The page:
[Show abstract][Hide abstract] ABSTRACT: Synchrotron-based micro-X-ray fluorescence (micro-XRF) and micro-X-ray absorption spectroscopy (micro-XAS) were used in the present study to obtain spatially resolved micro-scale information on elemental composition, trace element distribution, chemical speciation and oxidation state and/or mineral phase distribution within historical iron artefacts dating from the Iron Age to early Medieval Times. Large area two-dimensional trace element distribution maps and oxidation state maps with micrometer spatial resolution were required to answer open archaeological questions in the context of ancient metal processing. The first set of examples was focusing on historical weapons and included two ancient iron sword blades. The micro-XRF maps revealed a distinct, highly correlated distribution pattern of trace elements such as As, Ni, Cu and Zn. Accordingly, the number of used raw materials could be determined unambiguously and key information concerning the used ancient smithing technique were gained. Further, the ability to record—in a fast manner—large area maps with high spatial resolution (‘elemental screening’) led to the discovery of a hitherto unknown enhanced occurrence of selected trace elements (Cu, Zn, and Au) at the blade surface. Complementary investigations by high resolution scanning electron microscopy were able to localize these trace metals within a carbon-rich matrix may be pointing towards an artifact induced during preservation. A second set of investigated artefacts is dealing with smithing waste products and related historical processing techniques and conditions. Synchrotron-based micro-XRF and micro-XAS were used to determine the structural composition as well as the spatial variation of the predominant Fe oxidation state and corresponding crystallographic phases. The study revealed the presence of distinct domains of Fe0, FeIIO (wustite), and α-FeIIIOOH (goethite), separated by sharp domain boundaries. These findings help to gain new insights concerning the nature and origin of used raw materials as well as regarding employed processing techniques during historic iron fabrication and weapon manufacturing.The study demonstrates the potential of oxidation state and mineral phase mapping based on energy selective micro-XRF maps and spectroscopic phase identification. Such a spatially resolved recording of the chemical speciation is based on X-ray absorption spectroscopy. This analytical technique is exclusive to synchrotron light sources. However, the steadily increasing number of available synchrotron-based X-ray microprobes allows nowadays for more routine utilization of such micro-XAS techniques.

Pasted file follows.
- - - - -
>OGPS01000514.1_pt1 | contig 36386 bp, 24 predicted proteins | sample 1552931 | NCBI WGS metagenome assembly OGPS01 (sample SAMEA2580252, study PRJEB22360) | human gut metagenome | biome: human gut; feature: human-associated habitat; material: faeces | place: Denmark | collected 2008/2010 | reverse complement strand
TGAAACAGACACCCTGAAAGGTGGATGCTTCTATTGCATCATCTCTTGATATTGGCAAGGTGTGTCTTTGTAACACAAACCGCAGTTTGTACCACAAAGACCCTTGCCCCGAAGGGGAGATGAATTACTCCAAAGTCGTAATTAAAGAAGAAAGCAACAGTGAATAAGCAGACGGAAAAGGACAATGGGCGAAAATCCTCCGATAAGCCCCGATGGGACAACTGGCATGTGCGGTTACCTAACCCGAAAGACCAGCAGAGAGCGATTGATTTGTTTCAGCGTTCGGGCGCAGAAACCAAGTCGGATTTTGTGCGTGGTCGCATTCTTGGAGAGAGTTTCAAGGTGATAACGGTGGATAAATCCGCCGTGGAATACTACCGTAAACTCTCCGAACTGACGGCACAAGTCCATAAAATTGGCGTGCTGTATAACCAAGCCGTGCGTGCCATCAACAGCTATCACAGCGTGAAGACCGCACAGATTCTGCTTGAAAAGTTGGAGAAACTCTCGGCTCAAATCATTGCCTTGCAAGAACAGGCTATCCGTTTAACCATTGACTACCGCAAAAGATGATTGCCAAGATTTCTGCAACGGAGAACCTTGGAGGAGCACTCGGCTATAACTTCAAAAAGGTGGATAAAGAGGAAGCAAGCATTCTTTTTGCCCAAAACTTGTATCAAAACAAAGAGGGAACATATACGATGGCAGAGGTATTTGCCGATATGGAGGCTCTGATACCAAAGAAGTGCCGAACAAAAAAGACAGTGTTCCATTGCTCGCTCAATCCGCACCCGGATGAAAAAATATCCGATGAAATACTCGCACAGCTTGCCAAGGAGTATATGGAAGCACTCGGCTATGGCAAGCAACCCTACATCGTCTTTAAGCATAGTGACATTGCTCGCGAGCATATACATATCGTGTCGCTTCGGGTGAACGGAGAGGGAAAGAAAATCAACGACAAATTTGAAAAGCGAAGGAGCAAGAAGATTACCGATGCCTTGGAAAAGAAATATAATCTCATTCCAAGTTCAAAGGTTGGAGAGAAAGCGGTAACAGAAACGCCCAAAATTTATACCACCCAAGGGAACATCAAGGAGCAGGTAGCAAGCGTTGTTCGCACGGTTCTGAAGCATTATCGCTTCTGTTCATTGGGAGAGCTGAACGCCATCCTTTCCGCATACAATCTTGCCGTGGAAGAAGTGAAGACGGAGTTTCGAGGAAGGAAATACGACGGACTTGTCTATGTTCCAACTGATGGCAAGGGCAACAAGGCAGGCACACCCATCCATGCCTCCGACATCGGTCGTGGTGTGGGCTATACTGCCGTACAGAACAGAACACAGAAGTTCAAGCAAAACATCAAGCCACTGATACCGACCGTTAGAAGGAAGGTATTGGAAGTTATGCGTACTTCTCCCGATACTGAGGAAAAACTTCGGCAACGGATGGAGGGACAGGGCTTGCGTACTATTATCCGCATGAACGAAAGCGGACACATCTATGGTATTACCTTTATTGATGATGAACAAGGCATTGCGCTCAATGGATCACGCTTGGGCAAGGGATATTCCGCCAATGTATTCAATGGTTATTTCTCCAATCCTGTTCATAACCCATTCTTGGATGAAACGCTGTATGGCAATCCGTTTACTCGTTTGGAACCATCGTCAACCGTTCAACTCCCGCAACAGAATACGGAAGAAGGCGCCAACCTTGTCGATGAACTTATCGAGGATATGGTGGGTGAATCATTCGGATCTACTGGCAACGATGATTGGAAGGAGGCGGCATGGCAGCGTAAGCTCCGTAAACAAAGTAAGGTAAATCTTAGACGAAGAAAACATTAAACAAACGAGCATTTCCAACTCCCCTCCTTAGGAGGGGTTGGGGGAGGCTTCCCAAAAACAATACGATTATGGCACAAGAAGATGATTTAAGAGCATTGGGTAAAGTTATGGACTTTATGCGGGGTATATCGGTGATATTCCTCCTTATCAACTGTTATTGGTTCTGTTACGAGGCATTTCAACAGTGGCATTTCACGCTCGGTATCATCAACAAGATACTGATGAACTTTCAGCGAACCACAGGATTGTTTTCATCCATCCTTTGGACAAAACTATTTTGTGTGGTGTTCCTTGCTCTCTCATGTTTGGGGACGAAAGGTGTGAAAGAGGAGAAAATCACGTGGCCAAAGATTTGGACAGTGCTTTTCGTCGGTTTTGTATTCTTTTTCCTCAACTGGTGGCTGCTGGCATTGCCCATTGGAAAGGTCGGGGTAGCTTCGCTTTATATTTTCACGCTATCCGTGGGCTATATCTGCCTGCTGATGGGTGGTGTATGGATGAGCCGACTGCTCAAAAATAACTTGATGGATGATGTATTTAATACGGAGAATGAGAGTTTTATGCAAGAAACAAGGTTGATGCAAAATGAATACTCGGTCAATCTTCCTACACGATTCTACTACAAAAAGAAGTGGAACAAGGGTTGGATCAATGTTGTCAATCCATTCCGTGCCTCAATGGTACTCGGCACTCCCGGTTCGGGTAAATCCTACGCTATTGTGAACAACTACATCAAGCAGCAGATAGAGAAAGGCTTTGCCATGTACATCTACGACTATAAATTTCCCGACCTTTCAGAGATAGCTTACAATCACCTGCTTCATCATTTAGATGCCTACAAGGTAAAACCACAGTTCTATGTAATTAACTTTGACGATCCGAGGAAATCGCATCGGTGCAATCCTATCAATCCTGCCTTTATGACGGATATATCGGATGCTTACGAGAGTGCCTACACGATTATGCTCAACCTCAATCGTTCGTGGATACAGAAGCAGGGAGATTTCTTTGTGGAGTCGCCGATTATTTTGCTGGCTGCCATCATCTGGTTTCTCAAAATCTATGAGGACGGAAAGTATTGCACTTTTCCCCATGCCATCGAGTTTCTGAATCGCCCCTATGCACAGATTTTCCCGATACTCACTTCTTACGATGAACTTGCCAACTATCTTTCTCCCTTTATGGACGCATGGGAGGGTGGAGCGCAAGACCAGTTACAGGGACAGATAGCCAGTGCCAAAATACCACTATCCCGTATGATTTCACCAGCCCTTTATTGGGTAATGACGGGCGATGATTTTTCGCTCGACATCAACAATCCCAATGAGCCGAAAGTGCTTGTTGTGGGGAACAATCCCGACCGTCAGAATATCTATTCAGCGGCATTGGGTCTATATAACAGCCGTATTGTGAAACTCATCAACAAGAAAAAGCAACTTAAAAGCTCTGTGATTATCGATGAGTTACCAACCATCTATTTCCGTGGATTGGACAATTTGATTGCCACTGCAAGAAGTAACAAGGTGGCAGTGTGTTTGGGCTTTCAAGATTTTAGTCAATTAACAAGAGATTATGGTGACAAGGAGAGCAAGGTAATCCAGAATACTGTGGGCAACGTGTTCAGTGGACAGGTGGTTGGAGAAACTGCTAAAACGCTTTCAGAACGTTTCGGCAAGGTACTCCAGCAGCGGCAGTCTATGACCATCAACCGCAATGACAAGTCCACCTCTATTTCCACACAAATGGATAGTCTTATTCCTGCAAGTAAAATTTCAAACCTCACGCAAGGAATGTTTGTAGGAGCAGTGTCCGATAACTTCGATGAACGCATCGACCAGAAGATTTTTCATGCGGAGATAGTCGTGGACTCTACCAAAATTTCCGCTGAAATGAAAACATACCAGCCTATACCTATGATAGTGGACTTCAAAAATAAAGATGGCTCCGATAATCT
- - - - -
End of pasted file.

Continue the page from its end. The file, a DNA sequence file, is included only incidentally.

Spectrochimica Acta Part B Atomic Spectroscopy 10/2004; 59:1627-1635. · 3.15 Impact Factor
[Show abstract][Hide abstract] ABSTRACT: In this study, the immobilization mechanisms of Sn(IV) onto calcium silicate hydrates (C-S-H) and hardened cement paste (HCP) have been investigated by combining wet chemistry experiments with X-ray absorption spectroscopy (XAS). Evidence is presented which demonstrates the formation of a Sn(IV) inner-sphere surface complex on C-S-H with a CaO/SiO2 weight ratio of 0.7. Two possible structural models, implying a corner sharing between the Sn octahedra and Q1 or Q2b Si tetrahedra, have been developed based on the experimentally determined structural parameters. In HCP, the formation of a different type of Sn(IV) inner-sphere complex has been observed, indicating that C-S-H may not be the uptake-controlling phase for Sn(IV) in the cement matrix. An alternative structural model for Sn(IV) binding in HCP has been developed, assuming that ettringite is the uptake-controlling phase. At high Sn(IV) concentrations, Sn(IV) immobilization in HCP occurs due to the formation of CaSn(OH)6.
Environmental Science and Technology 06/2003; 37(10):2184-91. · 5.48 Impact Factor
[Show abstract][Hide abstract] ABSTRACT: The uptake of iodine species (I − /IO 3 −) by HCP (hardened cement paste) and a CSH (calcium silicate hydrate) phase under highly alkaline conditions has been investigated using X-ray absorption spectroscopy (XAS). The study was per-formed at the I K -edge (33.169 keV) instead of the I L 3 -edge (4.557 keV) to avoid interference with Ca (K -edge = 4.038 keV), a major element in HCP and CSH phases. The XANES (X-rays absorption near-edge structure) spectra revealed no changes in the formal oxidation state of iodide (I(−I) −) and iodate (I(V)O 3 −) upon uptake by HCP and CSH. The EXAFS (ex-tended X-ray absorption fine structure) oscillations from I − treated HCP and CSH samples were found to be extremely weak, limiting interpretation of the EXAFS data. The IO 3 − EXAFS spectra showed that the IO 3 − entity consisting of three oxygen atoms with a characteristic I−O distance (∼ 1.78 Å) is main-tained upon uptake by HCP and CSH. XANES further indicated that CSH is not the uptake-controlling phase in HCP.